Real-space anisotropic dielectric response in a multiferroic skyrmion lattice.
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In this work, we propose that the spatial contour of dielectric permittivity in a skyrmion lattice with ferromagnetic interaction and in-plane (xy) Dzyaloshinskii-Moriya (DM) interaction can be used to characterize the skyrmion lattice.The phase field and Monte Carlo simulations are employed to develop the one-to-one correspondence between the magnetic skyrmion lattice and dielectric dipole lattice, both exhibiting the hexagonal symmetry.The dependences of the spatial contour of dielectric permittivity on external magnetic field along the z-axis and dielectric frequency dispersion are discussed.
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Affiliation: Laboratory of Solid State Microstructures and Innovation Center of Advanced Microstructures, Nanjing University, Nanjing 210093, China.
ABSTRACT
A magnetic skyrmion lattice is a microstructure consisting of hexagonally aligned skyrmions. While a skyrmion as a topologically protected carrier of information promises a number of applications, an easily accessible probe of the skyrmion and skyrmion lattice at mesoscopic scale is of significance. It is known that neutron scattering, Lorentz transmission electron microscopy, and spin-resolved STM as effective probes of skyrmions have been established. In this work, we propose that the spatial contour of dielectric permittivity in a skyrmion lattice with ferromagnetic interaction and in-plane (xy) Dzyaloshinskii-Moriya (DM) interaction can be used to characterize the skyrmion lattice. The phase field and Monte Carlo simulations are employed to develop the one-to-one correspondence between the magnetic skyrmion lattice and dielectric dipole lattice, both exhibiting the hexagonal symmetry. Under excitation of in-plane electric field in the microwave range, the dielectric permittivity shows the dumbbell-like pattern with the axis perpendicular to the electric field, while it is circle-like for the electric field along the z-axis. The dependences of the spatial contour of dielectric permittivity on external magnetic field along the z-axis and dielectric frequency dispersion are discussed. No MeSH data available. Related in: MedlinePlus |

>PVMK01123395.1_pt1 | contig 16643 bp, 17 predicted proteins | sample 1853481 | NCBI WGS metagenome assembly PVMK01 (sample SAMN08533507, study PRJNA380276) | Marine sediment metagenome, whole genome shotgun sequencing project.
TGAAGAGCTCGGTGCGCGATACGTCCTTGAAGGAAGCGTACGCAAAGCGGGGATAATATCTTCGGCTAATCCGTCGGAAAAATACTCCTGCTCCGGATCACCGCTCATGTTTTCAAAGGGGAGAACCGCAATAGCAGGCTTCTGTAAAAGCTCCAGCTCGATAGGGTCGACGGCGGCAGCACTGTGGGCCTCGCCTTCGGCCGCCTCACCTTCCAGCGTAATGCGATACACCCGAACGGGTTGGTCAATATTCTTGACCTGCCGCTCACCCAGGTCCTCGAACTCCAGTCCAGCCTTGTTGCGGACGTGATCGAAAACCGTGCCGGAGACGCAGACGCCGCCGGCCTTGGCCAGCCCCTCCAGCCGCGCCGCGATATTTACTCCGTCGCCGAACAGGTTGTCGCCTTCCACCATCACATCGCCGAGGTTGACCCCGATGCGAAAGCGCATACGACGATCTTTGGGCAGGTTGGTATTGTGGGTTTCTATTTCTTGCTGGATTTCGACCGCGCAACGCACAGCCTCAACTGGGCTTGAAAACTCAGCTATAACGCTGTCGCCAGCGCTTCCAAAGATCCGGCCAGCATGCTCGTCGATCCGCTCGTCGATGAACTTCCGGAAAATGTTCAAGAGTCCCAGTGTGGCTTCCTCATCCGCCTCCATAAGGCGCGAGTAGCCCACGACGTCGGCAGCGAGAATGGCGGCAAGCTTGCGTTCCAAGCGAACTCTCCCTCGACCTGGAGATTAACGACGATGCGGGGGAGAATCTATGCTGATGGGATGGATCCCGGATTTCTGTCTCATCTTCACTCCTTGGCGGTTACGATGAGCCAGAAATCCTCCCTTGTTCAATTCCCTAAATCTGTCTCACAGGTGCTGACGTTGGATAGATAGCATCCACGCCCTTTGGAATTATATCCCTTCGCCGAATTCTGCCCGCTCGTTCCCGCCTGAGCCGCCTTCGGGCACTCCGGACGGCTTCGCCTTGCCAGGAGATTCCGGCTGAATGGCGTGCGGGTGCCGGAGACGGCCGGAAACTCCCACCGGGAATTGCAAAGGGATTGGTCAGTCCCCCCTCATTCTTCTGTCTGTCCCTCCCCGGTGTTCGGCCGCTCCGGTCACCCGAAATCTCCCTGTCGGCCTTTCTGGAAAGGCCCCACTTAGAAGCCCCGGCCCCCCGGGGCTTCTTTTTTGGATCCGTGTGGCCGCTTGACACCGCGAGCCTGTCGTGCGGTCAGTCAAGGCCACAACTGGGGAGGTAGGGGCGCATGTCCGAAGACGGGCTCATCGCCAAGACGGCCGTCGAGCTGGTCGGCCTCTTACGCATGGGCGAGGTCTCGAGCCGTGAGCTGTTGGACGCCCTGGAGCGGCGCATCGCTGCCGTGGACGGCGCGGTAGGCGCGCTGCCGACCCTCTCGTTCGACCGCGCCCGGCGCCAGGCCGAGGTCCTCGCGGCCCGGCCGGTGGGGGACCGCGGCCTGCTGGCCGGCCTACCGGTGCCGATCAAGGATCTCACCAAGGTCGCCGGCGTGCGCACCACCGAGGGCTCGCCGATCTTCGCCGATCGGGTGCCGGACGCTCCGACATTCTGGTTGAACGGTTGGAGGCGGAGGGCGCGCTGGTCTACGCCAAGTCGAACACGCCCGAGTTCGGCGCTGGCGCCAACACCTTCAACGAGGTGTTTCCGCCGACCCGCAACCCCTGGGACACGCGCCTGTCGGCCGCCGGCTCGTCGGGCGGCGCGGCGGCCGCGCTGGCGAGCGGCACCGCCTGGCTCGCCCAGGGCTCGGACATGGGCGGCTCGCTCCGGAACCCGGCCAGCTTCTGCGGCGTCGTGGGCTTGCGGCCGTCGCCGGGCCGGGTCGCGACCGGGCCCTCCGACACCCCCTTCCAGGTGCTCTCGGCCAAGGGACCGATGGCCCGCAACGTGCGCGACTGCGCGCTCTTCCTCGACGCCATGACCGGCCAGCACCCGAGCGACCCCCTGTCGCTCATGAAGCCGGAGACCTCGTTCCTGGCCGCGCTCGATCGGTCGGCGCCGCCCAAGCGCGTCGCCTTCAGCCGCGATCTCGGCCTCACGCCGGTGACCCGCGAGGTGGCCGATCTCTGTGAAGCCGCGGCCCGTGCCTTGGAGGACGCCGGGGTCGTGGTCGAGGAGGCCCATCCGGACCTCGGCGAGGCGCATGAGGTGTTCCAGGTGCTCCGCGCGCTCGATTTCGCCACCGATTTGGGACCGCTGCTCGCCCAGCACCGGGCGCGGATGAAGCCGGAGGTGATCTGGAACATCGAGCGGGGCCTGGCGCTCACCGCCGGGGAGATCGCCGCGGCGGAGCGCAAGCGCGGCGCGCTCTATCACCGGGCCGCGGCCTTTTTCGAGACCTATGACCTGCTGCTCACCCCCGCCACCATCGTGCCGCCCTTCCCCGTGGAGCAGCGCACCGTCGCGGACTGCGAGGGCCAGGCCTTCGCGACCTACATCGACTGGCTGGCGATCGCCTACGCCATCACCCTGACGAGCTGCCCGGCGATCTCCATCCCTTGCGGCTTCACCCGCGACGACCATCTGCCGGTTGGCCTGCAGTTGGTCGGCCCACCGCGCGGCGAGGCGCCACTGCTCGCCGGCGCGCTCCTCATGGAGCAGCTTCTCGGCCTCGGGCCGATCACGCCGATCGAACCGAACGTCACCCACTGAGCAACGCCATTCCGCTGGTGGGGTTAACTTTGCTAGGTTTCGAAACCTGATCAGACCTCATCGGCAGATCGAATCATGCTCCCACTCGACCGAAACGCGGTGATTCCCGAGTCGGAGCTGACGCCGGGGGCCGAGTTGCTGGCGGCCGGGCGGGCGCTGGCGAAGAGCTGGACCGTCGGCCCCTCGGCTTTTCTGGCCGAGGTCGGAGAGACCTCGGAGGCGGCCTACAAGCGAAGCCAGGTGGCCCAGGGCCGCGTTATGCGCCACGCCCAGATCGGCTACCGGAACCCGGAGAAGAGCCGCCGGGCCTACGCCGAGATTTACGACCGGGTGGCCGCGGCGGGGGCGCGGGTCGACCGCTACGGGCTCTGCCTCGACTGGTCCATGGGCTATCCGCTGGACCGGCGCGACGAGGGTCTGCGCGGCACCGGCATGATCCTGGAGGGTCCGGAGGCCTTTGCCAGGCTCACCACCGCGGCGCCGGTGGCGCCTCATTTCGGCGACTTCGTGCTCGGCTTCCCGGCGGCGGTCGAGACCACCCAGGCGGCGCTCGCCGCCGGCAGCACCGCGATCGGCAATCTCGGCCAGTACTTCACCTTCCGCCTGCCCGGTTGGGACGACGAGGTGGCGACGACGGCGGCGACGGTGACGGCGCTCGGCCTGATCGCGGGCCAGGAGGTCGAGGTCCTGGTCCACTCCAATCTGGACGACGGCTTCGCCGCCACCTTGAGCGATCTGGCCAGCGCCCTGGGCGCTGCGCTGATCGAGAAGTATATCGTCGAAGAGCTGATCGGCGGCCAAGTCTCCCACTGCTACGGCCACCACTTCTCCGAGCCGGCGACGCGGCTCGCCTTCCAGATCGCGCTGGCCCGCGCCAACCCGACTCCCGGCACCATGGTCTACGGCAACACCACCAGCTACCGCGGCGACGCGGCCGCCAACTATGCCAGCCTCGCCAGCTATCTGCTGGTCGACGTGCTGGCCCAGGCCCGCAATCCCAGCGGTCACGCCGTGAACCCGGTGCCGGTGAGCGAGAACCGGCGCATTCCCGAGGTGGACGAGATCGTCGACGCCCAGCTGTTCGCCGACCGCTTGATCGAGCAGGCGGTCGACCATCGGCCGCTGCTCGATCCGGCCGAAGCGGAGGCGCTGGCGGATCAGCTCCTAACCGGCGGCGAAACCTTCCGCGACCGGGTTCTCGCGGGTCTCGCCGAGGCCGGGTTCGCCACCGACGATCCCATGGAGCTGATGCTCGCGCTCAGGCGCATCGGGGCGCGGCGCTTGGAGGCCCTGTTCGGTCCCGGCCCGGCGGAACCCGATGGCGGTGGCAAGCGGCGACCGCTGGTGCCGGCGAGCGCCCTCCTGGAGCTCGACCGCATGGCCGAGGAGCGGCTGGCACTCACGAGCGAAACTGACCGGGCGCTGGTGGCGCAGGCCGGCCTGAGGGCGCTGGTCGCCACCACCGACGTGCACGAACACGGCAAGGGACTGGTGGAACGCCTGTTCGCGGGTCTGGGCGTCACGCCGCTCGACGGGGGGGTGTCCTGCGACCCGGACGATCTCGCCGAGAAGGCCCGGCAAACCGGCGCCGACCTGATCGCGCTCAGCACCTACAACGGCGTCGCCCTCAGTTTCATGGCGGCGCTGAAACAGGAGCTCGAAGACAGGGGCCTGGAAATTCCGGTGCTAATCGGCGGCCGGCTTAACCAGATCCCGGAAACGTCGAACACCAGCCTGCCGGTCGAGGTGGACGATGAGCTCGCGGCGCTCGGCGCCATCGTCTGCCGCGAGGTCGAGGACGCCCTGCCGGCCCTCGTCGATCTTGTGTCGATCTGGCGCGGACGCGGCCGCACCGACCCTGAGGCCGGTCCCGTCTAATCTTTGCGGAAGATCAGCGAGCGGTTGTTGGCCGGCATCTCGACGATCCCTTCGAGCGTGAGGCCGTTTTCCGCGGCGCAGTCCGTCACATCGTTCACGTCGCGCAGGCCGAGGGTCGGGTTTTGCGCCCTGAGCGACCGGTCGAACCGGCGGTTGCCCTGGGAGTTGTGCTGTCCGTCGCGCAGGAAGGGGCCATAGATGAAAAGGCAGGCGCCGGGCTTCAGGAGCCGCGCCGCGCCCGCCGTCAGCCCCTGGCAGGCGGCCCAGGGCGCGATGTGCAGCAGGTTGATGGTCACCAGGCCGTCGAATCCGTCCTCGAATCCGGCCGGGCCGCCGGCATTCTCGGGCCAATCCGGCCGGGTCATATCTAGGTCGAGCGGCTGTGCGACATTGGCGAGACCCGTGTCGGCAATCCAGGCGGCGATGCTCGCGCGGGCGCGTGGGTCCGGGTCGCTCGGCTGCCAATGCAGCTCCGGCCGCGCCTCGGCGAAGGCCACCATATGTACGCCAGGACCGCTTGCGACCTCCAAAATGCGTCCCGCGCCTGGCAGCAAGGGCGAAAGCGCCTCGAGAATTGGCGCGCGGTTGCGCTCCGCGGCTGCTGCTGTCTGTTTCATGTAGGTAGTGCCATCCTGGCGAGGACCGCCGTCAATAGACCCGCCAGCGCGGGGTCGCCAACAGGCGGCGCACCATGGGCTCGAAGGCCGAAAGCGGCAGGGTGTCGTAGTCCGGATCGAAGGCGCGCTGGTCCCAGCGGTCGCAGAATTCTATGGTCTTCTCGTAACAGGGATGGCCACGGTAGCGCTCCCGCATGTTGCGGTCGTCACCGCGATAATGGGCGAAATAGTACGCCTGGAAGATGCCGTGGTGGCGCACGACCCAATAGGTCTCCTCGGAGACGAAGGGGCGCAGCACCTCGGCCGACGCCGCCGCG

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Mentions: Subsequently, we look at the spin SkX lattice and as-generated dielectric SkX lattice, as shown in Fig. 2 for Eext = 0 and Hz = 0.5(D2/J). As expected, the spin SkX lattice exhibits well-aligned hexagonal symmetry, as shown in Fig. 2(a), which is also identified by the Bragg pattern shown in Fig. 2(c). The simulated dielectric SkX lattice is plotted in Fig. 2(b), showing the hexagonal symmetry too although the electric dipoles are non-collinearly aligned. The orientation and magnitude of electric dipoles in each skyrmion are discussed in Fig. 1 and no detailed discussion is given. For reference, Fig. 2(d) presents the in-plane orientation of the electric dipoles over the whole lattice and a roughly hexagonal symmetry can be seen too. This one-to-one correspondence between the spin and dielectric lattices constitutes the basis for spatially resolved dielectric spectroscopy of the magnetic skyrmion lattice. It should be mentioned that the dielectric SkX lattice, similar to the case of a single dielectric skyrmion, shows no net macroscopic polarization if no electric bias is applied. However, for practical measurements, an electric poling is used and thus a small polarization will be observed, such as P ~ 16μC/m2 at 5 K for Cu2OSeO3, as revealed experimentally3. Obviously, the as-generated depolarization energy can be safely ignored in comparison with the magnetic interactions. |
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Affiliation: Laboratory of Solid State Microstructures and Innovation Center of Advanced Microstructures, Nanjing University, Nanjing 210093, China.
No MeSH data available.